To set the statistical analysis for comparisons, we grouped our variables into sanitary variables and demographic variables, that include hygienic habits. The first group includes variables related to sanitary conditions such as location, water supply, body-waste disposal, presence of animals, and vectors. For all the analyses, we dropped participants from the rural location, and collapsed the water supply category into domiciliary tap water and other water supply that included public standpipe, water tank, and water well. Body-waste disposal was categorized into use of flush toilets and use of latrine, which also included silo (a basic and precarious latrine). Table 2 presents the statistical analysis for independent association of sanitary conditions, which was performed at the house level (n = 117), including houses from index cases and negative cases. We observed a higher percentage of Blastocystis infection in peri-urban areas than in urban areas (P < 0.001). Also, there were significant associations among Blastocystis infection and body-waste disposal, and presence of rabbits and rodents. Other variables show no statistical association with Blastocystis infection in homes from index cases and negative controls.

Table 2

Sanitary characteristics of houses from index cases (Blastocystis-infected participants) and negative cases (Blastocystis-uninfected participants)

Blastocystis infection, n (%)P-value
VariableUninfectedInfected
(n = 44)*(n = 73)
Location
 Urban37 (84.1)31 (42.5)0.0001
 Peri-urban7 (15.9)42 (57.5)
Water supply
 Domiciliary tap water43 (97.7)66 (90.4)0.255§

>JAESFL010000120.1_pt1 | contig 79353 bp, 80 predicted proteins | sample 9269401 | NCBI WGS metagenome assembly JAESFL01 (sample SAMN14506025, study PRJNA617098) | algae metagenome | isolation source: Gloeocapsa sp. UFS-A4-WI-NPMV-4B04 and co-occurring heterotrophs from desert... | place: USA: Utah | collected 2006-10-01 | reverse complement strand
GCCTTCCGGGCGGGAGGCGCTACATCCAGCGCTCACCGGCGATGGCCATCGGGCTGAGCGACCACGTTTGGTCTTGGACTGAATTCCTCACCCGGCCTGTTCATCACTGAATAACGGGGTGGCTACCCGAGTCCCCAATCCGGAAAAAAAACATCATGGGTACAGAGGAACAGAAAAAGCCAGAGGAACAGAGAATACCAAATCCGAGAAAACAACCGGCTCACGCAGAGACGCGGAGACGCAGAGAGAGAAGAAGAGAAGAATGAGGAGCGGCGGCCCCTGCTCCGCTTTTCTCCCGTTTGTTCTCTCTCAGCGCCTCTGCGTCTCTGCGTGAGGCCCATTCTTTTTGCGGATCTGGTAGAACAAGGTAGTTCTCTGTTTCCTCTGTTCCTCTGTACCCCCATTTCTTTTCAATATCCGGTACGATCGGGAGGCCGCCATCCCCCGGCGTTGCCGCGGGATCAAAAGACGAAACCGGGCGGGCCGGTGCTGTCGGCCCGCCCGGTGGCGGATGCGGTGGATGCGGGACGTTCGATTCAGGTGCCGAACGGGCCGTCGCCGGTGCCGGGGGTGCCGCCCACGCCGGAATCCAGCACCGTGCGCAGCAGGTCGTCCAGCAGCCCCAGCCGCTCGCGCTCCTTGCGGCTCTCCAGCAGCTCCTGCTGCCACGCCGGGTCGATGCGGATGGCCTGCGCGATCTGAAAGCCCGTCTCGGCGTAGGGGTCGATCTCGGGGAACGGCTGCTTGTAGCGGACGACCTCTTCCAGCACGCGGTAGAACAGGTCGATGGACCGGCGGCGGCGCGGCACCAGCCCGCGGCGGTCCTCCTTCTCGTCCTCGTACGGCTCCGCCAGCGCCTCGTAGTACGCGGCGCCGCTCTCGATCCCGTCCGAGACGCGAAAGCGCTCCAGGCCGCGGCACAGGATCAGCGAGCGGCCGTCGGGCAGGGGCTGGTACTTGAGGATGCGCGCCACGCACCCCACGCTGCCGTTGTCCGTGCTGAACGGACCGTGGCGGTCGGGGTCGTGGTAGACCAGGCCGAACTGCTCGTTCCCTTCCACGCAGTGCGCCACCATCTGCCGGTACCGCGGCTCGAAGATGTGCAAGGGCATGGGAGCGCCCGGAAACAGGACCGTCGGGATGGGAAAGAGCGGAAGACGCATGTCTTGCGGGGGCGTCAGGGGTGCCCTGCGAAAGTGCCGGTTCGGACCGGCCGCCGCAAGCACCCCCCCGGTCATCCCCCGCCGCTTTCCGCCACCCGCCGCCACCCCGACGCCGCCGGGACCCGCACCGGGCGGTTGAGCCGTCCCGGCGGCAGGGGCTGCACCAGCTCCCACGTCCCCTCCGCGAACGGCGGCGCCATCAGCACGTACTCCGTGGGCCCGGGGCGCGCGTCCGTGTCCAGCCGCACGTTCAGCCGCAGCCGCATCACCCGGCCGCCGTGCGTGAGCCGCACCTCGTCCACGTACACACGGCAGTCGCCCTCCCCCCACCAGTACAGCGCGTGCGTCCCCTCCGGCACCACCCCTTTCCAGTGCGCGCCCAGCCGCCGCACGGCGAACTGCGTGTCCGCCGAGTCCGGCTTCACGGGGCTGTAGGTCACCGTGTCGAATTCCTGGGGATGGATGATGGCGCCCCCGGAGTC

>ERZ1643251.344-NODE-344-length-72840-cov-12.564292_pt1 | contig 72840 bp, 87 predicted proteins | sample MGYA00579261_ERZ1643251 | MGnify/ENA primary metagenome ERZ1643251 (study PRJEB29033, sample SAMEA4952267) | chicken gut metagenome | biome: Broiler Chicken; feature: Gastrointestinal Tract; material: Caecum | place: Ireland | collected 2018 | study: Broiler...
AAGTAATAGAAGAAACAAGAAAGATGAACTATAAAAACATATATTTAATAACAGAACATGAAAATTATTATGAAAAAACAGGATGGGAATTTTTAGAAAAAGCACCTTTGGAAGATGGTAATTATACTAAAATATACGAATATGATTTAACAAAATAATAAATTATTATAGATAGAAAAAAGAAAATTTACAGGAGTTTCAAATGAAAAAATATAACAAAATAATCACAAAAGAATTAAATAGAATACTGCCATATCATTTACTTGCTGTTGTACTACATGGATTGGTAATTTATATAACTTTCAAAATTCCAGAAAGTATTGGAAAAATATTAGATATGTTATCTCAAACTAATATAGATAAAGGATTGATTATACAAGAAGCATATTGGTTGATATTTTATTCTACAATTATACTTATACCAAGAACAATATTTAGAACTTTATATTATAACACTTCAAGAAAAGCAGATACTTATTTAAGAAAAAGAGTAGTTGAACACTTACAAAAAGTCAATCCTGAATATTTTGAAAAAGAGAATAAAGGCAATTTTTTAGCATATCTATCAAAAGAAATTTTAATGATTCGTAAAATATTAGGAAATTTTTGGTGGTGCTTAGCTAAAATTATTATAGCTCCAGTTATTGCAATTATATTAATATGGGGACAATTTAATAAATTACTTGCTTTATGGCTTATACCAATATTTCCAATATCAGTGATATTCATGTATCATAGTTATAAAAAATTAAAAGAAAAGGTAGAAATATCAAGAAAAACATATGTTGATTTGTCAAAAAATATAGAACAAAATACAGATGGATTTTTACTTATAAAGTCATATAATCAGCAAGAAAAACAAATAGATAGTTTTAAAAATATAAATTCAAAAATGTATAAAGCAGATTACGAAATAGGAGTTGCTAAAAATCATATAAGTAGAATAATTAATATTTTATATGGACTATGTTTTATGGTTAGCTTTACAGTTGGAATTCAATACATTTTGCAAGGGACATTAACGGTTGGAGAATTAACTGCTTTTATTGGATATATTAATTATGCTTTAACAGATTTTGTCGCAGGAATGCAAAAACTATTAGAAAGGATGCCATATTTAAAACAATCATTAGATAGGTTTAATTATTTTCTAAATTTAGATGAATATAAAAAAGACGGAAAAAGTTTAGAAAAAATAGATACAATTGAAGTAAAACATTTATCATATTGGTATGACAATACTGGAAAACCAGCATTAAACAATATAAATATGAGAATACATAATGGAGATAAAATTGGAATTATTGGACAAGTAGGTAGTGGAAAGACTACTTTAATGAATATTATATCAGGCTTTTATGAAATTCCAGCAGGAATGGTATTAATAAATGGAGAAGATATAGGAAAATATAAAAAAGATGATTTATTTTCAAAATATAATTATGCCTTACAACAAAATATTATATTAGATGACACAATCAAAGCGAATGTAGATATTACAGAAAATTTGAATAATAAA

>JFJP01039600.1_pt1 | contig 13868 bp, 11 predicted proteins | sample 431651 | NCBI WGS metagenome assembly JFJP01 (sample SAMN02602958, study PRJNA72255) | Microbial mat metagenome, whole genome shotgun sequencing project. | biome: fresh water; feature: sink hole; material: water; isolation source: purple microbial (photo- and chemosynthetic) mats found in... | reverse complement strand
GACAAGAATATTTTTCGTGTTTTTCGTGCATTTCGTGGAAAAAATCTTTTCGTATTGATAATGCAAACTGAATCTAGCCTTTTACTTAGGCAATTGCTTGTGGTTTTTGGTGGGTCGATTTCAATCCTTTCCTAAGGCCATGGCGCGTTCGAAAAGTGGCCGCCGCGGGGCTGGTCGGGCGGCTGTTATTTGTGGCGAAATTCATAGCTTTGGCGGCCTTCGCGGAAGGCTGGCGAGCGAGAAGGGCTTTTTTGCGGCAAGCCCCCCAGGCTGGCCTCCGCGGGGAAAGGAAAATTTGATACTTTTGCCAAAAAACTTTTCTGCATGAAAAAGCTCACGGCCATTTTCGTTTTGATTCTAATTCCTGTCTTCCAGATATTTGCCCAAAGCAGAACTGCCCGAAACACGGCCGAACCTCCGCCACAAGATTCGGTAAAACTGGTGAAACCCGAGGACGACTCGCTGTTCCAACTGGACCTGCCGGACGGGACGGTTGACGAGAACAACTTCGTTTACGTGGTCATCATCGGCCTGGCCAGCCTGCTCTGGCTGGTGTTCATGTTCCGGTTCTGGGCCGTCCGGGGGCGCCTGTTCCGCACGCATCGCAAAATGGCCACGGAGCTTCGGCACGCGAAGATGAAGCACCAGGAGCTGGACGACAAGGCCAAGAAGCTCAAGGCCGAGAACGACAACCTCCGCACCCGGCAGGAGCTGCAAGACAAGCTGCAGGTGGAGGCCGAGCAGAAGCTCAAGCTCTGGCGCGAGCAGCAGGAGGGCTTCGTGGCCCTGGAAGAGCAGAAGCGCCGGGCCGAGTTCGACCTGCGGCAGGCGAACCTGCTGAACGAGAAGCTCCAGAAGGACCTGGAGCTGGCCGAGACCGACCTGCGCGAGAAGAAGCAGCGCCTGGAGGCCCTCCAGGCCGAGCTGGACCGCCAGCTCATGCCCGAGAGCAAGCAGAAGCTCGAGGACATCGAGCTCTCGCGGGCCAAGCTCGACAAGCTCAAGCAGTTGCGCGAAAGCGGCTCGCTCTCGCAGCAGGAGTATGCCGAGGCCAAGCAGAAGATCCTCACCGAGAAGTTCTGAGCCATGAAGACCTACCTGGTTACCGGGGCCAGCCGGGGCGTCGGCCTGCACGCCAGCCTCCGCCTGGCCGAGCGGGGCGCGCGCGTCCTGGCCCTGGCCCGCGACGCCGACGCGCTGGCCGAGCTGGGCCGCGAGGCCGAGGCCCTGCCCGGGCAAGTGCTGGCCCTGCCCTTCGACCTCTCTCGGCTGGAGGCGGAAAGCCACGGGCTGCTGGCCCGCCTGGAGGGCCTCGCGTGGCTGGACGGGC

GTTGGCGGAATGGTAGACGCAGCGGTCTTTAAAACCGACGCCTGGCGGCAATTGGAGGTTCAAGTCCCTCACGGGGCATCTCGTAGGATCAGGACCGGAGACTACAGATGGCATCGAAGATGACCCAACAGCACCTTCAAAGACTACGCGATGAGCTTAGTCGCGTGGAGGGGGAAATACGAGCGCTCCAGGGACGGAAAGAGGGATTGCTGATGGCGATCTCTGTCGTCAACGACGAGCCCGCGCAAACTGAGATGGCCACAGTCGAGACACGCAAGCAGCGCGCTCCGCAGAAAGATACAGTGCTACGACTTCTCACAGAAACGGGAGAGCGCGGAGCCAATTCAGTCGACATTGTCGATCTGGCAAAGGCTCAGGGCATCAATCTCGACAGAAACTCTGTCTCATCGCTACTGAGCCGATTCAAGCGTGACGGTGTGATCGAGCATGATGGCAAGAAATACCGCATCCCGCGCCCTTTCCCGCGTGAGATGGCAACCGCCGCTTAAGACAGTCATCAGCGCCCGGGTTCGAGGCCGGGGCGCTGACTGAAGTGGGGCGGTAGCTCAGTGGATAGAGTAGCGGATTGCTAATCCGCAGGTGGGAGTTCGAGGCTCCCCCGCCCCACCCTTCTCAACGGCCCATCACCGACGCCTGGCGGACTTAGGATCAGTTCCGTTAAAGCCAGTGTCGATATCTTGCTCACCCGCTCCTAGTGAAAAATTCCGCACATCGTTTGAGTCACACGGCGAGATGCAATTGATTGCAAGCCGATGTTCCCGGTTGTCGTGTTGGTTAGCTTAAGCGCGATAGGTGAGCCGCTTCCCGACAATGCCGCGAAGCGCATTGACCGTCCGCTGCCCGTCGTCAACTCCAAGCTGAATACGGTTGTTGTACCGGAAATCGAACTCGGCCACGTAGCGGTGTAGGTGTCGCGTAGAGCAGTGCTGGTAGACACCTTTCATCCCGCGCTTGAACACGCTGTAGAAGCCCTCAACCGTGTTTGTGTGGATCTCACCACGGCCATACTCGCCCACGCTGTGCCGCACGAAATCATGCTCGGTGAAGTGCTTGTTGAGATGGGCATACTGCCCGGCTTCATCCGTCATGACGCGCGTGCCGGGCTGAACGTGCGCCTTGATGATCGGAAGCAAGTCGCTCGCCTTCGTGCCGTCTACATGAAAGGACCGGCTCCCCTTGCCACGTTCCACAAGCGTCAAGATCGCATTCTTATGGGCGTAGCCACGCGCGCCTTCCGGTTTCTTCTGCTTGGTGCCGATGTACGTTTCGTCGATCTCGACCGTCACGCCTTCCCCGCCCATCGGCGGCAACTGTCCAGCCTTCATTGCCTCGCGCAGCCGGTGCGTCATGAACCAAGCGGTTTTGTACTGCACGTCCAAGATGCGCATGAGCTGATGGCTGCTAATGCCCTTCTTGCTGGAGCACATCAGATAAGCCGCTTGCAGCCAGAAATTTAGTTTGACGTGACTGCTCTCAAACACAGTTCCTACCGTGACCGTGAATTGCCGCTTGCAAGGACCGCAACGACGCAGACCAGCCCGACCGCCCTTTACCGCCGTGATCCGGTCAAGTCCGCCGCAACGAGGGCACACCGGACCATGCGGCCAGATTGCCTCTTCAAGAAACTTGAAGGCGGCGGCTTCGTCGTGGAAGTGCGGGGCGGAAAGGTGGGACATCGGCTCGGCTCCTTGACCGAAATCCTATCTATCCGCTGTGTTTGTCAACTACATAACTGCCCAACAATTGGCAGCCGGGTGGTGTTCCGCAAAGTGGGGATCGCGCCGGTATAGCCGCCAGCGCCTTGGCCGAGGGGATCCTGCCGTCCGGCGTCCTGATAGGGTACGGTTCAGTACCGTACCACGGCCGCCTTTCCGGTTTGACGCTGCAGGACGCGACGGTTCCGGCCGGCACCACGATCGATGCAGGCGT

Other water supply1 (2.3)7 (9.6)
Body-waste disposal
 Piped sewer system43 (97.7)63 (86.3)0.051
 Latrine1 (2.3)10 (13.7)
 Presence of dog24 (54.5)42 (57.5)0.902
 Presence of cat10 (22.7)24 (32.9)0.337
 Presence of guinea pig8 (18.2)17 (23.3)0.675
 Presence of rabbit1 (2.3)14 (19.2)0.018
 Presence of poultry11 (25.0)18 (24.7)1
 Presence of flies31 (70.5)50 (68.5)0.987
 Presence of cockroach6 (13.6)16 (21.9)0.386

Bolding highlights significant P-values.

n corresponds to negative cases (participants with negative result to Blastocystis and any other protozoa and parasite).

n corresponds to index cases (first Blastocystis-positive participant identified during the initial screening campaigns).

Chi-square test.

Fisher’s exact test.

The second group included variables related to demographic and hygienic habits of participants such as gender, age, education level, economic activity, food consumption place, kind of water consumption, handwashing habits, and cleanliness of hands and nails at the time of the survey. The economic activity represents participants’ occupations, where different professions were identified and summarized as students, homemakers, employees, independent contractors, and retired. We performed statistical analysis at the individual level (n = 155) with Blastocystis-infected and uninfected participants from houses with at least one Blastocystis-positive participant to determine intra-household factors associated with Blastocystis transmission. We do not include the few participants whose responses to hygienic habit questions were “sometimes.” The outcome is presented in Table 3, where no variable shows a significant association with Blastocystis infection.

Table 3

Blastocystis infection status associated with characteristics of participants at individual level

VariableBlastocystis infection,*n (%)P-value
UninfectedInfected
n = 68n = 87
Gender
 Female42 (61.8)44 (50.6)0.219
Age-group (years)
 0–54 (5.9)4 (4.6)0.815
 6–1213 (19.1)17 (19.5)
 13–174 (5.9)6 (6.9)
 18–6041 (60.3)47 (54.0)
 61–996 (8.8)13 (14.9)